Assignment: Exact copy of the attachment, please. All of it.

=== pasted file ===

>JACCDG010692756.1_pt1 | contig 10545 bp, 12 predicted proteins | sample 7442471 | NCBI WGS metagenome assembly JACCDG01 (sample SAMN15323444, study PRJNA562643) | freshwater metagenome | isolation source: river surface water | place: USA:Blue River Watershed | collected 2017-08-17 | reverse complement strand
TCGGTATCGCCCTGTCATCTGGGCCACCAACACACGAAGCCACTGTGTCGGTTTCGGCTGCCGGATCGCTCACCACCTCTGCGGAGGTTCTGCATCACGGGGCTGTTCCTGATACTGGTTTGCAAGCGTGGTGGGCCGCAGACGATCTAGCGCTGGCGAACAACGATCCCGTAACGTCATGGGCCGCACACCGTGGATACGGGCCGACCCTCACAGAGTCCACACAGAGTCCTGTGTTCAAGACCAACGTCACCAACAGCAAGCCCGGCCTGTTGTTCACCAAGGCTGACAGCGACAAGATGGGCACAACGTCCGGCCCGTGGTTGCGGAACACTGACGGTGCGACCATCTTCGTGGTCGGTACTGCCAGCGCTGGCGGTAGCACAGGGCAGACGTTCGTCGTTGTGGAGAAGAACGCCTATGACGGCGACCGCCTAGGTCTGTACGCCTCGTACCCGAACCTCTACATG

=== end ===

>JACCDG010692756.1_pt1 | contig 10545 bp, 12 predicted proteins | sample 7442471 | NCBI WGS metagenome assembly JACCDG01 (sample SAMN15323444, study PRJNA562643) | freshwater metagenome | isolation source: river surface water | place: USA:Blue River Watershed | collected 2017-08-17 | reverse complement strand
TCGGTATCGCCCTGTCATCTGGGCCACCAACACACGAAGCCACTGTGTCGGTTTCGGCTGCCGGATCGCTCACCACCTCTGCGGAGGTTCTGCATCACGGGGCTGTTCCTGATACTGGTTTGCAAGCGTGGTGGGCCGCAGACGATCTAGCGCTGGCGAACAACGATCCCGTAACGTCATGGGCCGCACACCGTGGATACGGGCCGACCCTCACAGAGTCCACACAGAGTCCTGTGTTCAAGACCAACGTCACCAACAGCAAGCCCGGCCTGTTGTTCACCAAGGCTGACAGCGACAAGATGGGCACAACGTCCGGCCCGTGGTTGCGGAACACTGACGGTGCGACCATCTTCGTGGTCGGTACTGCCAGCGCTGGCGGTAGCACAGGGCAGACGTTCGTCGTTGTGGAGAAGAACGCCTATGACGGCGACCGCCTAGGTCTGTACGCCTCGTACCCGAACCTCTACATG